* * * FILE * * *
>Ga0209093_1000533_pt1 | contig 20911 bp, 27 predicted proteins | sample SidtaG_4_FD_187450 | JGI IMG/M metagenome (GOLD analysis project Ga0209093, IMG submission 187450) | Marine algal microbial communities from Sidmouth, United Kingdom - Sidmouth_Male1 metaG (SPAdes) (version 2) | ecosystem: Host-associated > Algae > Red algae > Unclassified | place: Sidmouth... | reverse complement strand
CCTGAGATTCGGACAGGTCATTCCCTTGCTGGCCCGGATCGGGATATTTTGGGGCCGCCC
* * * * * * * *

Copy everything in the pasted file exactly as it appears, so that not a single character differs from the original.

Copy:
>Ga0209093_1000533_pt1 | contig 20911 bp, 27 predicted proteins | sample SidtaG_4_FD_187450 | JGI IMG/M metagenome (GOLD analysis project Ga0209093, IMG submission 187450) | Marine algal microbial communities from Sidmouth, United Kingdom - Sidmouth_Male1 metaG (SPAdes) (version 2) | ecosystem: Host-associated > Algae > Red algae > Unclassified | place: Sidmouth... | reverse complement strand
CCTGAGATTCGGACAGGTCATTCCCTTGCTGGCCCGGATCGGGATATTTTGGGGCCGCCC